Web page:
Police and sheriff’s officers will not let the coronavirus stop them from enforcing the law, despite changes in procedures over the past two weeks.

Neosho County Undersheriff Greg Taylor said the jail is maintaining numbers so it can quarantine an inmate if necessary. He said some prisoners on misdemeanor charges without bond were released after a judge reviewed charges, and officers continue to make arrests.

“We’ll use some common sense as to who we bring in,” Taylor said.

Many Neosho County residents are staying home because of recent orders from Kansas Gov. Laura Kelly and the Neosho County Health Department, and Taylor said the community has responded well.

“A lot of people are doing the right thing,” he said. People leaving home are limited to trips for essentials like groceries and medicine, or to and from work at essential jobs.

Officials are clearing up whether people could be stopped by law officers if they do go out. Officers still need  to  suspect  a  crime  to stop someone. Taylor said recent arrests have not been because of the pandemic.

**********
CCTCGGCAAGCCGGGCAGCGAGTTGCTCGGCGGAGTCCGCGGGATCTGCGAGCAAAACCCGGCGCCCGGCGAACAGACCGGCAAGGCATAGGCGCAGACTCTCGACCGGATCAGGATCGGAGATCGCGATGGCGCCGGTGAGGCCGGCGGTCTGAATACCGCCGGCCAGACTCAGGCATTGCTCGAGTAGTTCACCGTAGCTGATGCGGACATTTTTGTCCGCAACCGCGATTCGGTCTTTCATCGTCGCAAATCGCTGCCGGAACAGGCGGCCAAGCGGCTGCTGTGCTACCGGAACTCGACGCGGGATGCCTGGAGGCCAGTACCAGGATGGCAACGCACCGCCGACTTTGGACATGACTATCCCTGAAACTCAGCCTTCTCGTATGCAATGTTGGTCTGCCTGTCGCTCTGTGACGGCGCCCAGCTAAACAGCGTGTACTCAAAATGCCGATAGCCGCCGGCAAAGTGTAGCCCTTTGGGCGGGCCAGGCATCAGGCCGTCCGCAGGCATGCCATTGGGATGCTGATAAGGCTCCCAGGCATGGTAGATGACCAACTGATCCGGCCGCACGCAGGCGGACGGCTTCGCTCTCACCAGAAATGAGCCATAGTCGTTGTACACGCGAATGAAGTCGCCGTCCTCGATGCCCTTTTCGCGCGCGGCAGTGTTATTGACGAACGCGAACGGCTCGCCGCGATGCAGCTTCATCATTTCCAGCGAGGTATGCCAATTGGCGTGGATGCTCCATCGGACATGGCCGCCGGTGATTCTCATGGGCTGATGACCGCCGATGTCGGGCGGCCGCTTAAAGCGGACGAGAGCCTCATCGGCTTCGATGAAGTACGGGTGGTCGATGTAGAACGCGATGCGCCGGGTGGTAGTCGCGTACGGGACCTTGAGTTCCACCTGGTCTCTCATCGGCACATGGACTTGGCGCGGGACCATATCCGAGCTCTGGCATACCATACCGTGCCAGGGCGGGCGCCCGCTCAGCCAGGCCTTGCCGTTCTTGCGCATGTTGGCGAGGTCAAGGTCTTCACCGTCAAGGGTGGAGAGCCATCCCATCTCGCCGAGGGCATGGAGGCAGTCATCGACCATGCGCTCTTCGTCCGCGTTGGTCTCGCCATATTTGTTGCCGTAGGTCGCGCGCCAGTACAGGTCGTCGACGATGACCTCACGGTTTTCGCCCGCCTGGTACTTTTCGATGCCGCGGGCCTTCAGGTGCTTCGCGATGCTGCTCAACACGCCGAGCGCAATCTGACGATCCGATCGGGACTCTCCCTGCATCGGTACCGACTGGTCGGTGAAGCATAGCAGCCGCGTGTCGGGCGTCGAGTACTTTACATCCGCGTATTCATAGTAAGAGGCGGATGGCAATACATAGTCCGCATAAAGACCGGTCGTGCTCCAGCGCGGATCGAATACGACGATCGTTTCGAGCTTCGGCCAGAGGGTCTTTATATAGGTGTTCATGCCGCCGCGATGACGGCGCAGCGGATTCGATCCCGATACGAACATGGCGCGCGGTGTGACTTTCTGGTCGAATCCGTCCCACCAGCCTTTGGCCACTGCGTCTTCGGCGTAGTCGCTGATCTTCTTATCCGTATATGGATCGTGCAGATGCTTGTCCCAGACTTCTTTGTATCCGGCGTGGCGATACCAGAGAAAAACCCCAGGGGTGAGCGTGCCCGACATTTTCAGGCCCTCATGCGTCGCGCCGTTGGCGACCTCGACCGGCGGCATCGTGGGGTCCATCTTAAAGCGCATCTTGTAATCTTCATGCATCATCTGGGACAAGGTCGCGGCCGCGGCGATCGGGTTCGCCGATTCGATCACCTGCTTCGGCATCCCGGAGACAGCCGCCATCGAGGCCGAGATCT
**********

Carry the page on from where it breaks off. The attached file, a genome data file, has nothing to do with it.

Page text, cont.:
“The fact that they’re out itself isn’t probable cause,” he said. “That could change 20 minutes from now.”

He said the situation has been very fluid and changeable over the past two weeks.

As of Monday, Neosho County still had only one reported case of coronavirus (COVID-19) although an increasing number of cases are being reported in surrounding counties. Taylor said it is possible a person could be a carrier for two weeks and not realize it.

The current stay-at-home order does not have an enforcement component, but Taylor said a quarantine is covered by statutes that law officers can enforce. 

Officers have had to attend a lot of meetings and training over the past two weeks. Taylor said they have changed procedures for safety reasons, such as issuing protective gear for officers who may have to deal with suspects who could have the disease. There is a heightened sense of caution, he said, because officers do not want to risk taking the disease home to their families.

But Taylor said the situation is the same as when officers break up methamphetamine labs, and do not want to take contamination home.


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